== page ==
‘What meetings tell us about group dynamics and workplace culture’ with Dr John Curran
Workplace meetings have a bad press. They are portrayed as a function of organisational life that aims to stifle productivity and creativity. In the eyes of many, they prevent stuff getting done.
The pandemic and resulting lockdown heightened this general distain for meetings; team members had to go through the sometimes-painful learning process of conducting meetings online which involved engaging with new technologies and environments while also managing their personal and professional identities on screen. However, what remained a constant was that performance was a key factor of meetings.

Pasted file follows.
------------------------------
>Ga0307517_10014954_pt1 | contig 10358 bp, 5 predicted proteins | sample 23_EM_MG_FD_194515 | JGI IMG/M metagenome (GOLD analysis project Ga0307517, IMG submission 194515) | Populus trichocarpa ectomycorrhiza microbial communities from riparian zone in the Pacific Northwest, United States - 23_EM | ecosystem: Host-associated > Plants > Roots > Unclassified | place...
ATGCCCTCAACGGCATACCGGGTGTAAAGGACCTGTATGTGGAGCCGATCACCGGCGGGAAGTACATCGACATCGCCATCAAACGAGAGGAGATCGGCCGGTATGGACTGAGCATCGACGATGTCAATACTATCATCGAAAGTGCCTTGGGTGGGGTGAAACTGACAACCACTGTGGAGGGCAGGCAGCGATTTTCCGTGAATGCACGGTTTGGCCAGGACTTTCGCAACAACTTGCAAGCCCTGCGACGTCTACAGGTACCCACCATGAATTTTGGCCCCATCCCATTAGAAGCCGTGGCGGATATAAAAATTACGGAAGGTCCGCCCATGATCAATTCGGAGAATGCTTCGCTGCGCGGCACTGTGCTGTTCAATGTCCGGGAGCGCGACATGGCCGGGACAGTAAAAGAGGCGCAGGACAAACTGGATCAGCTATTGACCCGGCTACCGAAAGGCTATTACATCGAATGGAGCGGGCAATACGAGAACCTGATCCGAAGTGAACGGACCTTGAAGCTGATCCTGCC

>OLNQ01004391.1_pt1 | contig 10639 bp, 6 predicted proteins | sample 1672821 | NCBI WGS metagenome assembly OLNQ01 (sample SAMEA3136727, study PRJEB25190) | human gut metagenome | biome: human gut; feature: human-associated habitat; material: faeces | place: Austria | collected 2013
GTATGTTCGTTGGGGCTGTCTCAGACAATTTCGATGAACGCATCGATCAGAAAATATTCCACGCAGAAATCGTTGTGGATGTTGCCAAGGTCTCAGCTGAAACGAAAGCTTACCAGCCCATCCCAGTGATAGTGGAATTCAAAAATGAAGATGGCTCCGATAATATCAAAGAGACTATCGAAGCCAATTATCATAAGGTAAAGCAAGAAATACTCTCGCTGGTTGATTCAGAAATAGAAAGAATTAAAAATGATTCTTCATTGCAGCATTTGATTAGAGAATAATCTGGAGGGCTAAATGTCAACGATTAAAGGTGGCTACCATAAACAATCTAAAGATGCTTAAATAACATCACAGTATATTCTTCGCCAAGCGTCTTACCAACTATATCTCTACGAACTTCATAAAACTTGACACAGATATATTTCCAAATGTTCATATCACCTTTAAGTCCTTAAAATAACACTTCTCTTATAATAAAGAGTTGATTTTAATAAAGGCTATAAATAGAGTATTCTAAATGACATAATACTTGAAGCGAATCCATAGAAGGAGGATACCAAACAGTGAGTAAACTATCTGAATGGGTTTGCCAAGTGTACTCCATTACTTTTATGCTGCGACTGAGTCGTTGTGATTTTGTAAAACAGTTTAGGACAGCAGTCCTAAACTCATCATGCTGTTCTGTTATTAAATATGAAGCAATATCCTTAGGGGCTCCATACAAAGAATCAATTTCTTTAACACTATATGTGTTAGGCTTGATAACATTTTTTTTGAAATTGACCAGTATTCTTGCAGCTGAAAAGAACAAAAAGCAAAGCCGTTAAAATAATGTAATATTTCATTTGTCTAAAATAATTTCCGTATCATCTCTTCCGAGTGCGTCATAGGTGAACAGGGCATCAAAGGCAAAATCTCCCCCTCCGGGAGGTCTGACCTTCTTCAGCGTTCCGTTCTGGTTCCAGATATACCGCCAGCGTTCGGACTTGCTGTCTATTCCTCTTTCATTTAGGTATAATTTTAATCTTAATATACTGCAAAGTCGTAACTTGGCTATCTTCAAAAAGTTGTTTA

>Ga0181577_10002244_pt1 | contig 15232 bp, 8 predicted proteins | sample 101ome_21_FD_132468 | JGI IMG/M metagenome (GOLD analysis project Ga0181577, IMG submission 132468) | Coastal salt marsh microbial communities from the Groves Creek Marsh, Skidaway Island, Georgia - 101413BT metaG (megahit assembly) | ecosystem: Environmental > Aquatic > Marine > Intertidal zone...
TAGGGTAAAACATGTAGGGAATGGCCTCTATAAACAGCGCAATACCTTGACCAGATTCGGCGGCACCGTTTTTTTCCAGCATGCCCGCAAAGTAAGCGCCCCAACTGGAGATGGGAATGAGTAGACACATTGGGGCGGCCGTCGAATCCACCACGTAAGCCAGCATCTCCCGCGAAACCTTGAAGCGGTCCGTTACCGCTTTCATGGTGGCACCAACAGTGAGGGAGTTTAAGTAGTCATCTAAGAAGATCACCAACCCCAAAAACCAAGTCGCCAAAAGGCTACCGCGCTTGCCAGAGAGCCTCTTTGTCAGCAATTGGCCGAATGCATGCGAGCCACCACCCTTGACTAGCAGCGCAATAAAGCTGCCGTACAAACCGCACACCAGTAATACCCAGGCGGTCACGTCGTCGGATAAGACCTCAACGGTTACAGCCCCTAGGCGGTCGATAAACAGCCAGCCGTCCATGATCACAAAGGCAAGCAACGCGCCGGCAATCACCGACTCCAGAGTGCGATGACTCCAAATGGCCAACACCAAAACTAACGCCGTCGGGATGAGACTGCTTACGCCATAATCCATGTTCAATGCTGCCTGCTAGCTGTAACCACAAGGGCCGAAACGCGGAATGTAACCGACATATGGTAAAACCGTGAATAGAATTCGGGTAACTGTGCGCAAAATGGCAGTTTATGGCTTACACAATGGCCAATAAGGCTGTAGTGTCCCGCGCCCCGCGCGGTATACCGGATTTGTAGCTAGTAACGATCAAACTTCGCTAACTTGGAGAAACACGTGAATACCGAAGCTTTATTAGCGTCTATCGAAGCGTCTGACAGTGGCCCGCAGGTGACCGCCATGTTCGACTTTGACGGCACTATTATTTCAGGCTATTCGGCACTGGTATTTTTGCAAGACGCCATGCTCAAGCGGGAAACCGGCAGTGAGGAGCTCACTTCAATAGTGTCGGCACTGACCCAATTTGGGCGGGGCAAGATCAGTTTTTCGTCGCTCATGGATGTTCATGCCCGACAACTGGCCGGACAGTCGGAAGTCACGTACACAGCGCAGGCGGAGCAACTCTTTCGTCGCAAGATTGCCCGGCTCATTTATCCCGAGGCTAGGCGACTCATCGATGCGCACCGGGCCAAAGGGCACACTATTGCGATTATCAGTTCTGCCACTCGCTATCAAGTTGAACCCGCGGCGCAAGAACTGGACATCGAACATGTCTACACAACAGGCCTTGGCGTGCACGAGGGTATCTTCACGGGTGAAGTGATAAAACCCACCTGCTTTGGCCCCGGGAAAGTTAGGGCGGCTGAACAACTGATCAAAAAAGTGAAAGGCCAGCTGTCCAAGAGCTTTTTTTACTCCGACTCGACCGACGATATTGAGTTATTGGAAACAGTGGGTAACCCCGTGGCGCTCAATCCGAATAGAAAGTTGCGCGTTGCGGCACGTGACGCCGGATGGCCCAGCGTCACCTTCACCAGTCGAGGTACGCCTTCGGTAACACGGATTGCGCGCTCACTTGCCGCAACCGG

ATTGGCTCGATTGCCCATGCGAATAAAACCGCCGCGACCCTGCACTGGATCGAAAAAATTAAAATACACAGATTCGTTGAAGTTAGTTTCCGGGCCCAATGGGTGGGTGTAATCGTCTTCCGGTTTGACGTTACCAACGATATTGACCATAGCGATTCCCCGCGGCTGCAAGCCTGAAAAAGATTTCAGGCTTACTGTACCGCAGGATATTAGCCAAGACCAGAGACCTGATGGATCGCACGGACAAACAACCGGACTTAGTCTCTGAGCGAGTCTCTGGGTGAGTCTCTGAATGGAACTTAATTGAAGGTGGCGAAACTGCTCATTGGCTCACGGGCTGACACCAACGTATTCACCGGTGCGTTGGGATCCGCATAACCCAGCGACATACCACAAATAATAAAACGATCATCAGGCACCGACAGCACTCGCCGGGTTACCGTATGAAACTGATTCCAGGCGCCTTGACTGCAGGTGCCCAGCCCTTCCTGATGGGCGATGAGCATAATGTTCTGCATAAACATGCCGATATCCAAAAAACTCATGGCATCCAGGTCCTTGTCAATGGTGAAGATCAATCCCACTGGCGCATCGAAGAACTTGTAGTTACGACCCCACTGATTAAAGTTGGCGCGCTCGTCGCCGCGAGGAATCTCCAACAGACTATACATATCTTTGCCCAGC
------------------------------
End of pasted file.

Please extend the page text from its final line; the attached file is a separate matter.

This talk suggested that the bad press meetings get has a deeper unconscious meaning than simply being a waste of time. By combining theories from social anthropology and psychodynamics, the talk framed meetings as a theatrical space where the group performs multiple ‘acts of negotiations’. Fundamentally, while meetings are perceived as rational and functional group activities, they are also status and identity tournaments where subgroups or individuals within the wider group work tirelessly to maintain or acquire power and/or status.
The talk also introduced the Culture Empathy Map which is a tool that enables consultants and employees to decode these performances by adopting ethnographic approaches and theories from psychodynamics and anthropology.
Recording of the talk